A beer made with canned peas and pickled red cabbage is shortly changing into the right pairing for Icelandic beer Christmas holidays.
Produced by a small brewery in Reykjavik, the recipe for this beer – nicknamed “Ora jólabjór” – makes use of two indispensable seasonal Icelandic components, which historically accompany smoked lamb leg and potatoes.
The fermented drink is the newest product of the wealthy creativeness of Valgeir Valgeirsson, brewmaster of RVK Beer.
“I was surprised at how good it was”
Valgeirsson has already distinguished itself within the advertising and marketing of beers based mostly on algae, on the foot of a Christmas tree or based mostly on dried fish.
“It was strange,” admits the 41-year-old Icelander with the salt-and-pepper beard.
During the assorted levels of preparation, cabbage and peas are combined with barley malt, hops and cloves, amongst others.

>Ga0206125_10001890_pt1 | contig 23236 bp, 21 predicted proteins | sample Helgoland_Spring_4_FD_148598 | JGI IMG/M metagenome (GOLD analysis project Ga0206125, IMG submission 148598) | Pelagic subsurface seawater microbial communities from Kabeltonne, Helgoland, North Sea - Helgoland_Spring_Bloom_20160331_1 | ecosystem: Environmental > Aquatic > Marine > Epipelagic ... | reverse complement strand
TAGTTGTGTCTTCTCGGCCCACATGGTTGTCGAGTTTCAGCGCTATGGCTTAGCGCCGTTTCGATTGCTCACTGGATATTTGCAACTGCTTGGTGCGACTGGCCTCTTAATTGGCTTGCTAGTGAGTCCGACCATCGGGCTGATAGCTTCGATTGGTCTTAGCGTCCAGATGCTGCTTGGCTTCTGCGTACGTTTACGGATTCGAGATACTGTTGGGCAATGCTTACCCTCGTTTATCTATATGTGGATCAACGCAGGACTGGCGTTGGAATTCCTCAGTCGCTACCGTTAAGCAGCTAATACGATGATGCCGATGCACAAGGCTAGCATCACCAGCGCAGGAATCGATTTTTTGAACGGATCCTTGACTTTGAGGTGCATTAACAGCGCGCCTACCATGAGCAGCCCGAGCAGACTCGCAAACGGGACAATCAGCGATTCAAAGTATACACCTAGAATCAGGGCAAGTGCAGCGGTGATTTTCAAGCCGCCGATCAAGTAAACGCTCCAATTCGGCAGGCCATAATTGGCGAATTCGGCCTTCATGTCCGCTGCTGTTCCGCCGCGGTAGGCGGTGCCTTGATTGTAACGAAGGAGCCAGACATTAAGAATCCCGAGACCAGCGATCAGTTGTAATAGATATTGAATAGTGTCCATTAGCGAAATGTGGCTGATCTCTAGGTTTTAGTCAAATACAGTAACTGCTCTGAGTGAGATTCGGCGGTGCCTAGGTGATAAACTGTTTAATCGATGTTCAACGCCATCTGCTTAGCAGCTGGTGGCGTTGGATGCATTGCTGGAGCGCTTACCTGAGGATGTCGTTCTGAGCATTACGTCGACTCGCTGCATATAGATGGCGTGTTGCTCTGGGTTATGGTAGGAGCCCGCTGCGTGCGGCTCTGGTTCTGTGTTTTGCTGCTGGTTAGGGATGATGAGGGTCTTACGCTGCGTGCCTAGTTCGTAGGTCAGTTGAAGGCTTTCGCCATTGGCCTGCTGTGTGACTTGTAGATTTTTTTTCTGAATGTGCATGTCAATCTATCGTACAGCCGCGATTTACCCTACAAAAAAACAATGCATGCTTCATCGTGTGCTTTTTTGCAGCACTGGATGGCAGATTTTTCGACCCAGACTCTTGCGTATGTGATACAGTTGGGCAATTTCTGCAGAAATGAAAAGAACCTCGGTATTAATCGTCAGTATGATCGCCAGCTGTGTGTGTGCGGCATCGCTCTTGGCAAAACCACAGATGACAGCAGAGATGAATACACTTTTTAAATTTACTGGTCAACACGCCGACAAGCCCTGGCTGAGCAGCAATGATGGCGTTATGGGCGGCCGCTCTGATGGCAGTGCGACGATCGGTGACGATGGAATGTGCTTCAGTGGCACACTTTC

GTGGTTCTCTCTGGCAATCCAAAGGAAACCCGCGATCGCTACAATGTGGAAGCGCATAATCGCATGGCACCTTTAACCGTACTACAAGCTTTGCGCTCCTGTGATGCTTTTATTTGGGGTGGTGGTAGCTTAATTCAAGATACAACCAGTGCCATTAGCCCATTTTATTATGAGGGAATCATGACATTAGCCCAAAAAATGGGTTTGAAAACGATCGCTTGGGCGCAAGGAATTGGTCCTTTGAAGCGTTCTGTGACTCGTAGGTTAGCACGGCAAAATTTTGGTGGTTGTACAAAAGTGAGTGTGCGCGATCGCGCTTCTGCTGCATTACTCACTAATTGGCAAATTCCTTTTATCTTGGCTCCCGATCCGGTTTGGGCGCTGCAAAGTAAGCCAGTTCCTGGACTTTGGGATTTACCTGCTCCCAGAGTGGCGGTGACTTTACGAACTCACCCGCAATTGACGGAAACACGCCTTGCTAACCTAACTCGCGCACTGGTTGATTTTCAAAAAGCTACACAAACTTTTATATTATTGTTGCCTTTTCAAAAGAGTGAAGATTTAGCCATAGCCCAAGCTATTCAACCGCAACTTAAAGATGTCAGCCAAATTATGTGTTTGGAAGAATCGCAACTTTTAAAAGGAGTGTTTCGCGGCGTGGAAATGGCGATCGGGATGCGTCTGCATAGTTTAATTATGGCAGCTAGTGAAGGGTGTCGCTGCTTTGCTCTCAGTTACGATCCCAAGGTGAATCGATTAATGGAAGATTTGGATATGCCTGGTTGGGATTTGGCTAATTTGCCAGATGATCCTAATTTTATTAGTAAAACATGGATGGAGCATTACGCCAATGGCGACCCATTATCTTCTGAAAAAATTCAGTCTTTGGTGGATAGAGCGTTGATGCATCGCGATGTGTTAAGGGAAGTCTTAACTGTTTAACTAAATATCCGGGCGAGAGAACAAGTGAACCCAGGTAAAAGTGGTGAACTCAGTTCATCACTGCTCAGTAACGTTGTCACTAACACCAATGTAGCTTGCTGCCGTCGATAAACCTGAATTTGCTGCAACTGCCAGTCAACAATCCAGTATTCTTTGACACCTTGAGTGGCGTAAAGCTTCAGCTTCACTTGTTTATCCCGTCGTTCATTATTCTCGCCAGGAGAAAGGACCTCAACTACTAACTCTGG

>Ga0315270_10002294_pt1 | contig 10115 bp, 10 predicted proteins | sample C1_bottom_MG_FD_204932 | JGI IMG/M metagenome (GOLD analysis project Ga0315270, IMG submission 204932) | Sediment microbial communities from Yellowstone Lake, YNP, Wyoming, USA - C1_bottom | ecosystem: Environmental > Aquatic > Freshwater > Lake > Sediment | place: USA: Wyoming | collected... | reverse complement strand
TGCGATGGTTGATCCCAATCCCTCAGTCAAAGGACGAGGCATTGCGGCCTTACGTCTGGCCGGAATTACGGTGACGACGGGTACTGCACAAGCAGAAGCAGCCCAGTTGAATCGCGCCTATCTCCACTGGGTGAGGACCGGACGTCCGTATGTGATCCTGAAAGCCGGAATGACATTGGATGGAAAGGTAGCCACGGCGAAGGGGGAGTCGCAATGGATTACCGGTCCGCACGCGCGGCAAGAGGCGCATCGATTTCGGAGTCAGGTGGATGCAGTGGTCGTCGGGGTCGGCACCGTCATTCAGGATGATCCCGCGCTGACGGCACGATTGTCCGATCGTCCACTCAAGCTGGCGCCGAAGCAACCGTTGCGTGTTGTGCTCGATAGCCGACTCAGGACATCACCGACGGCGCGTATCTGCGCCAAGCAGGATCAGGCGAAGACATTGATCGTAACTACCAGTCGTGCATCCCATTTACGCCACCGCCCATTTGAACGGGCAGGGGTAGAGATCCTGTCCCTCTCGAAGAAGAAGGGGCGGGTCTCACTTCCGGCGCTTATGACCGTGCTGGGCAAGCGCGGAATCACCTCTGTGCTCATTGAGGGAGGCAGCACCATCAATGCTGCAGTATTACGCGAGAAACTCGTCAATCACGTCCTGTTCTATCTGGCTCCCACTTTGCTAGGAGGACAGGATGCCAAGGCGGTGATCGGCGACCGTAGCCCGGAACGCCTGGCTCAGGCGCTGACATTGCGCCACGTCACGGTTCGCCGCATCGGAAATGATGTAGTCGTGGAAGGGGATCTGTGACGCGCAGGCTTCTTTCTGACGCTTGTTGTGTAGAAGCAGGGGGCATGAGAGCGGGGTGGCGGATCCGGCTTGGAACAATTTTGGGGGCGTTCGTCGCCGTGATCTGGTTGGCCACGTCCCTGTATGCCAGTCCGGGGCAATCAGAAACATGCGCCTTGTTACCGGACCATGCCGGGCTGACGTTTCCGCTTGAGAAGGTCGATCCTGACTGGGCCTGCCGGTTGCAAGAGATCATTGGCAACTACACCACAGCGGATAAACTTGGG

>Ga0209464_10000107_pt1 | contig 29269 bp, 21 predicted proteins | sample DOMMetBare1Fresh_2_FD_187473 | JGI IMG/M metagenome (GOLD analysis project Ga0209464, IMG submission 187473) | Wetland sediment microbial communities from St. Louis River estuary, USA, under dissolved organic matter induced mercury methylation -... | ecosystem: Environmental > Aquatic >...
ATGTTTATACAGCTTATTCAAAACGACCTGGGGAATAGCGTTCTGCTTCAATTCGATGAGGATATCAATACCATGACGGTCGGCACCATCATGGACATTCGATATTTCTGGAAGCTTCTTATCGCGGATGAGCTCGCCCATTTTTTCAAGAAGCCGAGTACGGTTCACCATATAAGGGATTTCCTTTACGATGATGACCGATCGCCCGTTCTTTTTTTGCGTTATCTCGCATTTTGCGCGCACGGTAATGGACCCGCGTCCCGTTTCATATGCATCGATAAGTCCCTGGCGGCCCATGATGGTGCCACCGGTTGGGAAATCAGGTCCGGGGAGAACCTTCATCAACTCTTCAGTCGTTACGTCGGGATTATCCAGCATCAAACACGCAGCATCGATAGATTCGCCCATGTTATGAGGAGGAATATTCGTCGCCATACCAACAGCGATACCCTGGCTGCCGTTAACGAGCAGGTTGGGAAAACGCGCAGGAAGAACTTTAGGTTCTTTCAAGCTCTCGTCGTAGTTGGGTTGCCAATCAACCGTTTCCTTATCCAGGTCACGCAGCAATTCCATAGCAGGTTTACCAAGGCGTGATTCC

It is brewed in Reykjavik in a modest brewery with an annual capability of fifty,000 liters – modest in comparison with the oceans of beer produced from the giants of the world.
The first batch, bought solely on-line on the Vínbúdin web site – the state retailer that monopolizes the sale of alcohol in Iceland – bought out in six hours.
Why peas and cabbage?
The thought was born after an impromptu telephone name six months in the past. “The challenge was something I was looking for,” Valgeir says.
It has partnered with the Ora model, the nation’s main meals producer, to market preserves of the 2 Christmas greens.
At first look the affiliation doesn’t appear appetizing, however for Icelanders it’s symbolic: the behavior of tasting them at Christmas dates again to a time when contemporary merchandise have been tough to search out, especially in winter.
Whether they discover the concept unbelievable or disgusting, locals are curious to attempt it.
“I was surprised by how good and pleasant it was, compared to when you see peas and red cabbage poured in the brewery,” says Hédinn Unnsteinsson, who notices the odor of the greens.
“I expected a more pronounced flavor from the ingredients,” marvels Níels Bjarki Finsen, who compares it to the English “bitter” amber beer.
Watch the video above to see how this uncommon beer is made.